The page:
Following Acropora tenuis, Acropora millepora may be the second most well-known Acropora species. Even though there is demand for SPS coral isn’t constant, it’s still a favorite and has a special spot inside our heart.

What makes them different? Or What is the difference? Acro is crucial because it is easy to spot them from a distance when snorkeling in a calm, shallow reef. They glow on the reef as magnets. Their large, long polyps create a fluffy, ethereal appearance, and their brilliant colors are unparalleled anywhere else in this Coral World.

Basic Information about Coral Reefs | US EPA

Free Colonies

In low tide, the Acropora corals hang out of shallow, secure, clear, calm, and dark reefs. Their color is distinctive, and their tips are often two shades, and one of them being orange, axially separating them from the other corals in the colony.

The colony’s tips are devoid of golden brown zooxanthellae, which makes them lighter. The colony’s center is generally stunningly colored and features large, fluffy tentacles that are contrasting colors. Tentacles are typically green. However, they can also be red or white.

The colony’s color is a lighter pink, red, purple, lime, vibrant green, and gold orange. The rainbow of colors is covered. Acropora millepora is the sole coral species that has all colors.


Alongside its bizarre hue, this species amazes me with its precise form evolution, which allows it to create the ideal light trap and food in a compact and neat package.

My search for why the colony’s tentacles are always longer and stronger than those on its branches has increased my interest and appreciation for the development of coral. In a stream of water, the small branchings that look like the combs function as speed bumps, which gives the colony a flawless homogeneous corymbose structure. This allowed the colony to grow. Stopping it and creating a few tiny vortices can help particles drop into the polyps’ tentacles at the colony’s center.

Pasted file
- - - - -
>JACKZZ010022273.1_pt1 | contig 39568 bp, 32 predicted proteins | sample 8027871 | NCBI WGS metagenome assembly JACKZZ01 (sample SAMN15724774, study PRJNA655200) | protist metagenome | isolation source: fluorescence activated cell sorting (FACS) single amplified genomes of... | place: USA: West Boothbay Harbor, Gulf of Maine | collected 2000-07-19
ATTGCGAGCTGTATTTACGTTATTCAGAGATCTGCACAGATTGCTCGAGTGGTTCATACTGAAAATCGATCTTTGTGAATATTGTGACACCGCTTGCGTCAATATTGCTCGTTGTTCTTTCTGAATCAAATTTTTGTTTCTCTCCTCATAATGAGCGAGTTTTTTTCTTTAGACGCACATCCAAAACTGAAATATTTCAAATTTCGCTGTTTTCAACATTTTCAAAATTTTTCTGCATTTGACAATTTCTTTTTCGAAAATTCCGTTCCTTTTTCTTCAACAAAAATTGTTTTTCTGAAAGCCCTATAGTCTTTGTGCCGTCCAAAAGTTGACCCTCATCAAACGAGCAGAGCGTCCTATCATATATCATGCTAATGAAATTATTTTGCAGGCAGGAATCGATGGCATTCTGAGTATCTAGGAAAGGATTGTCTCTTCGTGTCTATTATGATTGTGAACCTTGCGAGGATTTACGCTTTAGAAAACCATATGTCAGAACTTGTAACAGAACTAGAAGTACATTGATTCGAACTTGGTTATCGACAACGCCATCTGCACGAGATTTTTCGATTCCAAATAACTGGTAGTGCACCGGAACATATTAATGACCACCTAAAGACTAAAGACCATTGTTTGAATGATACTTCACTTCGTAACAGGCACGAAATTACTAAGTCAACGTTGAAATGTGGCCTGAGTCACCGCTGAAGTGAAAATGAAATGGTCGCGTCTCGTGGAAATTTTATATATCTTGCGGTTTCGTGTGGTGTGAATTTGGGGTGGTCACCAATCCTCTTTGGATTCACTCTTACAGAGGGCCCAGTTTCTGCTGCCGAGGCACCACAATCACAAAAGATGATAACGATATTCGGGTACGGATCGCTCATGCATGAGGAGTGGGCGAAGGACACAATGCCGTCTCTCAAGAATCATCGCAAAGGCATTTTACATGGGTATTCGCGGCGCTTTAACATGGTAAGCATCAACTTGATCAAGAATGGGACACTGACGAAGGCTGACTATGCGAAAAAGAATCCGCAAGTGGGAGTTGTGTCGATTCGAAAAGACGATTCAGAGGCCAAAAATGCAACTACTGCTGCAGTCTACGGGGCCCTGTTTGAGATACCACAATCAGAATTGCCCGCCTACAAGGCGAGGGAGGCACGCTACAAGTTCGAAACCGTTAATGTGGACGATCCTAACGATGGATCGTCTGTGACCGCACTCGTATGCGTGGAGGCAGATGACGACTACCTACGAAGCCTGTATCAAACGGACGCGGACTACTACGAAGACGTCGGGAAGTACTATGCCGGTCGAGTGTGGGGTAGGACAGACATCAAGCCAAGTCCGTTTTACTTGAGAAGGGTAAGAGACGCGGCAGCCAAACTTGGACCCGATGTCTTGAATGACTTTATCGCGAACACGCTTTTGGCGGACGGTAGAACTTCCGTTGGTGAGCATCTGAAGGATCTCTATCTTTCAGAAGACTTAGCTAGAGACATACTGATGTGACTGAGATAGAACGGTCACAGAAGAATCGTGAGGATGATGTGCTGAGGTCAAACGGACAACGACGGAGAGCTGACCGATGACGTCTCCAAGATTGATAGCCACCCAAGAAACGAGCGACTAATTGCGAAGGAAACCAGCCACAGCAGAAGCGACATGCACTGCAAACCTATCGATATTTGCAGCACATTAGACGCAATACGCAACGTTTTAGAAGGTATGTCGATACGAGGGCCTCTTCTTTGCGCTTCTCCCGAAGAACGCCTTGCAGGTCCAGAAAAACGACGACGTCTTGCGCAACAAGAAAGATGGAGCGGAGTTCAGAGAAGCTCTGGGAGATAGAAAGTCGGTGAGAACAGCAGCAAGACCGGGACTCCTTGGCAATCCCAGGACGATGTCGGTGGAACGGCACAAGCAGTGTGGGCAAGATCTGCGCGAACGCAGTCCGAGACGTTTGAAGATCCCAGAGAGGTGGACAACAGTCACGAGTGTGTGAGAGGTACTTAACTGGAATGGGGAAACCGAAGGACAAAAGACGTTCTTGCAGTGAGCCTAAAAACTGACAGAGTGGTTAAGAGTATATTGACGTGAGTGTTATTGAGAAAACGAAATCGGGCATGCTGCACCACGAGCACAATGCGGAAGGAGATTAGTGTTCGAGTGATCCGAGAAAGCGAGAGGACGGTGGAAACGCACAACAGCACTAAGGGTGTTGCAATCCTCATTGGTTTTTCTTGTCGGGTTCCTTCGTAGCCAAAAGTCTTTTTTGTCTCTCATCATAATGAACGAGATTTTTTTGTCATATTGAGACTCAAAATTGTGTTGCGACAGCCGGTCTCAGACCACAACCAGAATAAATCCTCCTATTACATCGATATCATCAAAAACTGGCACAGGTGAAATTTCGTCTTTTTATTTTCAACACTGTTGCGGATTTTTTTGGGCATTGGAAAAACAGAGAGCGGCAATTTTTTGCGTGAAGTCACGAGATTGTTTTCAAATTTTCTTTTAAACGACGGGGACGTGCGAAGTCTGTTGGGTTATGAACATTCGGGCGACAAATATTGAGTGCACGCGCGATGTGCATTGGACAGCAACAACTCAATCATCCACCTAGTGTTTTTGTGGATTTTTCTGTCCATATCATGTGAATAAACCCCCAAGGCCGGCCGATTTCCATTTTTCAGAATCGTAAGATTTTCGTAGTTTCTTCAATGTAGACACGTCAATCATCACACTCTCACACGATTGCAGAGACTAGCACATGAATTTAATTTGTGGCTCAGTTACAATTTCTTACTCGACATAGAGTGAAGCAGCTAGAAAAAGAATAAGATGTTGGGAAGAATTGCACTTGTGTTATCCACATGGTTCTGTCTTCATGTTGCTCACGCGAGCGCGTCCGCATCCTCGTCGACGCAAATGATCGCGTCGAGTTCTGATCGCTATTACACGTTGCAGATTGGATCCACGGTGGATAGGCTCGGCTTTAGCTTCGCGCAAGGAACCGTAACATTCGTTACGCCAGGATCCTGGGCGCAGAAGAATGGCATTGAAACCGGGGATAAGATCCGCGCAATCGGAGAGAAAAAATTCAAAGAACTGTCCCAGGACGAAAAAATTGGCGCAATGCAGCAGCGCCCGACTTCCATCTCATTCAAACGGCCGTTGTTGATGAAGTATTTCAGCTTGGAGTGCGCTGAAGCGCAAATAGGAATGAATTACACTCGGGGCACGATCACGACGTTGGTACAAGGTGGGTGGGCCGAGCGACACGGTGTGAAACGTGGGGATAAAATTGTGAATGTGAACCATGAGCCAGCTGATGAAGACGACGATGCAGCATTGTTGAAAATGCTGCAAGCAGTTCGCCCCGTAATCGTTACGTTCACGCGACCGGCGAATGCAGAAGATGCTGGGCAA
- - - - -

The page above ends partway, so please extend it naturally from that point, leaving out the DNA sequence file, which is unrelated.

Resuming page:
Although the mostly autotrophic branches on the tips are the ones that get the most attention, the heterotrophic polyps beneath are busy receiving nourishment. Due to its flawless adaptation, attractiveness, and effectiveness, the Acropora is extremely common, broad, and growing rapidly.

Although I love it, the capacity as a farmer to make precise, tiny copies of the parent colony in dimensions as tiny as two inches wide and lasting about three months is the best feeling of satisfaction. Typically I wouldn’t say I like their appearance in the aquarium.

Even in tanks with incredible flow, the form of the colony is never as narrow, and the color isn’t similar to oceans. Unfortunately, the blue LED light can make coral’s hues of purple and pink to grey.

However, the specimen that is red and lime colors are more appealing under blue lighting than the water, even though it could be better. Because of the lack of strong flow, the colony’s shape cannot be corrected by a significant amount.

Hydro pumps and Gyres will soon resolve the issue of flow. However, the light issue requires further improvement.

As stated, it is an appliance for eating, and the food they consume determines their energy consumption. Therefore, improvements in feed and a pollution reduction are required.